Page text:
So the XAVC codec is very promising and that’s Sony really showing its strengths over Canon – Canon only recently got into the cinema game, and I am a big fan and owner of a C300, as I have stated many times before, but they don’t have the capacity for codec development as companies like Sony or Panasonic do. Actually, the 50Mbps 4:2:2 codec used in the C300 is great, but my guess is that it’s under license from Sony’s XDCAM HD codec. Sony on the other hand seemingly put quite a bit development effort into the XAVC codec and it FINALLY replaces the 4:2:0 XDCAM EX codec which was great when it was first released with the EX1/3 – but it was totally underpowered for the Sony F3, which is a camera that can deliver SO much more, but only with external recording. I expect Sony to bury that codec now with XAVC coming.
It’s a bit surprising that the codec is scheduled to be released as a free upgrade after the cameras’ scheduled release date in January/February 2012 … so I think development is still happening as we speak. I expect them to release all these free upgrades regarding this codec (which also seems to include the internal 4K recording capability for the F55) right at NAB 2013, because it neatly takes place in April. That should give them enough time and that’s probably what they are aiming for (thanks for that added thought, Johnnie
Ergonomically both cameras are the same, as mentioned above, but the form factor truly looks like they listened to cinematographers. There’s an optional shoulder pad and it just sits on your shoulder like cameras used to in the old days. The form factor is good and strikingly similar to the Alexa, BUT it it will be a problem for shoots in tiny spaces. (That’s why pros like Rodney Charters use the C300 as a B camera to the Alexa on shows like “Shameless” or “Dallas”.) The downside of this somewhat traditional Sony shoe-box design is that it’s hard to get into these tiny spaces. But hey, I am not complaining … this works SO much better than the F3 design with the (really bad) viewfinder on the back of the camera. Also, the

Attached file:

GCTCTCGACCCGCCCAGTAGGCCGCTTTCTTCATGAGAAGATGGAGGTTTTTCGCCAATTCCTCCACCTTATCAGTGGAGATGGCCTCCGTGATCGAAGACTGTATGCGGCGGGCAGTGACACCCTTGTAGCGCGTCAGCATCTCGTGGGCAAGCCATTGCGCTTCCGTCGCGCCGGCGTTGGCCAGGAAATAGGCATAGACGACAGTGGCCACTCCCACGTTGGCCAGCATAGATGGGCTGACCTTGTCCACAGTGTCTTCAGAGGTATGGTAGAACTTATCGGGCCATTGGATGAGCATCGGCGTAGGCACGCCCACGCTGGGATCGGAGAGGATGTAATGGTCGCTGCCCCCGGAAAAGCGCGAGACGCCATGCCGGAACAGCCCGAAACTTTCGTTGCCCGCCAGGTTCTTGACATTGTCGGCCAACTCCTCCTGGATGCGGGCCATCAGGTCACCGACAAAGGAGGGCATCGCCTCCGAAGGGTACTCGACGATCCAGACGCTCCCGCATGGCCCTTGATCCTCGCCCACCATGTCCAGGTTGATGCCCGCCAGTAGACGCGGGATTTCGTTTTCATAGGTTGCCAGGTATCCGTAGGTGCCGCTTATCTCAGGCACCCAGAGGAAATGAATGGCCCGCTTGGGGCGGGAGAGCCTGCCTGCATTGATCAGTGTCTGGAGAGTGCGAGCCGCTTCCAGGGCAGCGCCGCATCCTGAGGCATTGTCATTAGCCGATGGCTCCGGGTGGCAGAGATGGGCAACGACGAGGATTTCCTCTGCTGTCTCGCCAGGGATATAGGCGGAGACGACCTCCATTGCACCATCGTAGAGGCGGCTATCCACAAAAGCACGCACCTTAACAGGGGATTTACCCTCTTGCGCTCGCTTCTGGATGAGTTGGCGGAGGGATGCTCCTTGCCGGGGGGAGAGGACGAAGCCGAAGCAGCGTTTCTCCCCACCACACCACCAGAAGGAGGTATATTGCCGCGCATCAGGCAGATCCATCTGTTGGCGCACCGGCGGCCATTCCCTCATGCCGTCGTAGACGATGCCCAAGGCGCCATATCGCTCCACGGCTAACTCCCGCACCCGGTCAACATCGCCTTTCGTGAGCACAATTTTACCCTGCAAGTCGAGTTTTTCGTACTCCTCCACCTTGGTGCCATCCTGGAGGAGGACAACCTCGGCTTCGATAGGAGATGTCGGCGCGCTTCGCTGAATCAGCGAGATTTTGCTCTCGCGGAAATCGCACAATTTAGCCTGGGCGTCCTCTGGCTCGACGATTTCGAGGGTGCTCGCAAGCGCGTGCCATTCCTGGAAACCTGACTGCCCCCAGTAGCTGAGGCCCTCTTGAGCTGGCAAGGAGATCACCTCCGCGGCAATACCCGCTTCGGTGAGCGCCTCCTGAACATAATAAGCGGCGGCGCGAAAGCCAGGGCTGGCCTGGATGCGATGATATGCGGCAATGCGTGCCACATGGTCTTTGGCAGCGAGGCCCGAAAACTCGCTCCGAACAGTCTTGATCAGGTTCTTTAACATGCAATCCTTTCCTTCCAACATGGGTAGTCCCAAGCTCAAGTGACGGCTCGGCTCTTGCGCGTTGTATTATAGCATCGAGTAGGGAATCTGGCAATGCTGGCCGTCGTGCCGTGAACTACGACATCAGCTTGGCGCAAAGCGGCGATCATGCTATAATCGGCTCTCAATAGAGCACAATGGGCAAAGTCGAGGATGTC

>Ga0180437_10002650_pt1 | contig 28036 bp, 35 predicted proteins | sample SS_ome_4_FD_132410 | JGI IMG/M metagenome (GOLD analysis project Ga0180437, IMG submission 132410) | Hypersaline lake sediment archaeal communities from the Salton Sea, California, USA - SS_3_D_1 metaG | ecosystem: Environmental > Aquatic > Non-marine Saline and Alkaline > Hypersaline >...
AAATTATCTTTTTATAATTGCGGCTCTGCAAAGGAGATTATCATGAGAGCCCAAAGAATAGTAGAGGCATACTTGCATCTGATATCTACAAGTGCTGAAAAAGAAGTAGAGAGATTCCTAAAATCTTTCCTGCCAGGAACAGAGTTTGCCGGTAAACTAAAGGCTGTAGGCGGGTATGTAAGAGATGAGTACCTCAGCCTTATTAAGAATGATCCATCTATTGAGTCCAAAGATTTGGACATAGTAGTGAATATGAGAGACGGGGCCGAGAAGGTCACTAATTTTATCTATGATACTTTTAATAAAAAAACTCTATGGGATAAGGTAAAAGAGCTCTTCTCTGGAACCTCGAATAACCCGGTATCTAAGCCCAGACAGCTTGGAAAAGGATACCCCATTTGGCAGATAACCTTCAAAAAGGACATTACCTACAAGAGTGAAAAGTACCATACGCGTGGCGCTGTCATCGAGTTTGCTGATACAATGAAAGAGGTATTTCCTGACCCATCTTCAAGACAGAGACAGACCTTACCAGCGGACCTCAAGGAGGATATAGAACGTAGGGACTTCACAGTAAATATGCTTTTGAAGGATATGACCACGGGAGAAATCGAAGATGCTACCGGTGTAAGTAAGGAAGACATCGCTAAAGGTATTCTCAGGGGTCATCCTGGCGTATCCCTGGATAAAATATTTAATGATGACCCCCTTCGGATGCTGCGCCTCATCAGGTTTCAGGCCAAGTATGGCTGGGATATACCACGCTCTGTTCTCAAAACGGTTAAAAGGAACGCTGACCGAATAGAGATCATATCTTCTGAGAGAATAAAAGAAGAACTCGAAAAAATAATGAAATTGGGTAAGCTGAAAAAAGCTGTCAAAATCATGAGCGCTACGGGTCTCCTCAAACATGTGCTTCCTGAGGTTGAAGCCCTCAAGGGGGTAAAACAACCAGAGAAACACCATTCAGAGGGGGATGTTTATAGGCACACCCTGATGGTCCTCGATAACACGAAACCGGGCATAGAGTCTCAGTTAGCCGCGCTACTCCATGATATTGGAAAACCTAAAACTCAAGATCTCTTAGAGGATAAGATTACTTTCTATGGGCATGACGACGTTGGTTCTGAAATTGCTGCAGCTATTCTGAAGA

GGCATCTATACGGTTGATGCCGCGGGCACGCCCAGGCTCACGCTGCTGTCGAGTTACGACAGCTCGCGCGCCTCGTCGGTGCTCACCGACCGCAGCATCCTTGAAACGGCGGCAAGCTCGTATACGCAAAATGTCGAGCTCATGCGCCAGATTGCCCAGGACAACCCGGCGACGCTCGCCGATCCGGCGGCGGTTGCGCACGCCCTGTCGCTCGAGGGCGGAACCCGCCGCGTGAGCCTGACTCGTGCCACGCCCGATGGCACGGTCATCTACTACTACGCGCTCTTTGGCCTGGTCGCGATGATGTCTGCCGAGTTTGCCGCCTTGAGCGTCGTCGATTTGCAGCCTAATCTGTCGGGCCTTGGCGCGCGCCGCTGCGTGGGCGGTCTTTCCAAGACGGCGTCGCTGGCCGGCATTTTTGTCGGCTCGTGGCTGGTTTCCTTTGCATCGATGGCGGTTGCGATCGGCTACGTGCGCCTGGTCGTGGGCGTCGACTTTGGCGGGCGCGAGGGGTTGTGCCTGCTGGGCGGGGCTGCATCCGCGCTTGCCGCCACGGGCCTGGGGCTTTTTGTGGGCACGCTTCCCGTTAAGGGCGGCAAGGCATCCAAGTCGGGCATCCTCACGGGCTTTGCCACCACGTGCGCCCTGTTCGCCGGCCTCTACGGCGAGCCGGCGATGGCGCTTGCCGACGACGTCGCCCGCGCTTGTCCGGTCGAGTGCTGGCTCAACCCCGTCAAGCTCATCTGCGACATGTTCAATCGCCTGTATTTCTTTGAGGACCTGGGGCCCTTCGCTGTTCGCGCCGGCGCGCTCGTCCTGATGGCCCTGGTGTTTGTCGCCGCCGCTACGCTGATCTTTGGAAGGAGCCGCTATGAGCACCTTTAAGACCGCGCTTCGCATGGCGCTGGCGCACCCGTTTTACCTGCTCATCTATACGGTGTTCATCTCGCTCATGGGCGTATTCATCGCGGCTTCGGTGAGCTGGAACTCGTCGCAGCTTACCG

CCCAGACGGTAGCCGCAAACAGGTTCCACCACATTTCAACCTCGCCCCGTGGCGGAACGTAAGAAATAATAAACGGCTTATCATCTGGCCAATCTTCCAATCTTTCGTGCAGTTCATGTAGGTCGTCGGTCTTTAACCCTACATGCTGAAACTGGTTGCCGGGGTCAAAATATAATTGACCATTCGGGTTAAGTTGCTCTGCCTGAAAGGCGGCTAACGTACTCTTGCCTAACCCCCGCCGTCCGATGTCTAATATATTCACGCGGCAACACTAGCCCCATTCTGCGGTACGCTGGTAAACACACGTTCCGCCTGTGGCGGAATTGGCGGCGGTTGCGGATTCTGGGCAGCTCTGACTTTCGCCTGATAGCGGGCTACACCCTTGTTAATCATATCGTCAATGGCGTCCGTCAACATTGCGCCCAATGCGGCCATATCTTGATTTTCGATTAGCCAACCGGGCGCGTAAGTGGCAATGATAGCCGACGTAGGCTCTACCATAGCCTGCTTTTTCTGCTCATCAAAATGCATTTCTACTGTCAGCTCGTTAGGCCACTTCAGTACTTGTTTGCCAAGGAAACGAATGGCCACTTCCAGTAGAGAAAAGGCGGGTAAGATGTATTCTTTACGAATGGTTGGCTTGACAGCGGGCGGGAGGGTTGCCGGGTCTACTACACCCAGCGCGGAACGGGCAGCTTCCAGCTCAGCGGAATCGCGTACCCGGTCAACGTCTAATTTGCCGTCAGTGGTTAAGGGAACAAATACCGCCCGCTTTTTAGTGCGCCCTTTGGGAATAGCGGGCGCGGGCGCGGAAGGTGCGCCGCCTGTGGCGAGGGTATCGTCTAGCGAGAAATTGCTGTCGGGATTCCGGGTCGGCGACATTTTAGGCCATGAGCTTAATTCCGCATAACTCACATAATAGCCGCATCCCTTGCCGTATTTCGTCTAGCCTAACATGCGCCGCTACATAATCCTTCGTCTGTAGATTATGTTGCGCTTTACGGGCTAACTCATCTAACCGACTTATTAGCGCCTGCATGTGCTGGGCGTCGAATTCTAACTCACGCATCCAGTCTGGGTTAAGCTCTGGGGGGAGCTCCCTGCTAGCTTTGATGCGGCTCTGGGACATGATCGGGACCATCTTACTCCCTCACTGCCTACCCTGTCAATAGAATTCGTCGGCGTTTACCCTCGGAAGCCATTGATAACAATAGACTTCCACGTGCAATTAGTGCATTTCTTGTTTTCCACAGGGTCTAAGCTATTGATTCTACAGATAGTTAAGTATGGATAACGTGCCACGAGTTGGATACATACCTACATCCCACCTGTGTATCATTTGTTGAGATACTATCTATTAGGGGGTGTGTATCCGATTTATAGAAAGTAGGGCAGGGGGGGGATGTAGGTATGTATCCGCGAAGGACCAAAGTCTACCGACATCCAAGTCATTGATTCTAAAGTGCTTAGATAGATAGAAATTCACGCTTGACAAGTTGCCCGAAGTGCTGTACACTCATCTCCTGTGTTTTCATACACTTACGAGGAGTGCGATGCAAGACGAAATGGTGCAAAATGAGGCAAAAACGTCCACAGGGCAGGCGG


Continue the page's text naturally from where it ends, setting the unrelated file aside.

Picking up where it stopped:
As far as I can tell, Sony ships the F5 with a 0.7″ OLED viewfinder with 720p resolution, which is quite impressive indeed. There is an optional 7″ viewfinder with 1080p. The F55 is shipped with no viewfinder at all. Their optional shoulder rig comes with industry-standard rosettes on either side, which is nice and makes it very attractive for third party solutions as well.
The F55 with the shoulder rig … image courtesy of FDtimes
The XLR audio part is detachable, similar to Canon’s concept on the C300/C500, which I quite like, because it allows you to make the camera even smaller. Where these XLR ports will exactly be, I can’t tell, because I can’t see them on any of the press images yet.
Acquisition – Sony SxS PRO+ cards
The Sony SxS Pro+ card. And you thought we were done with Sony’s proprietary standards …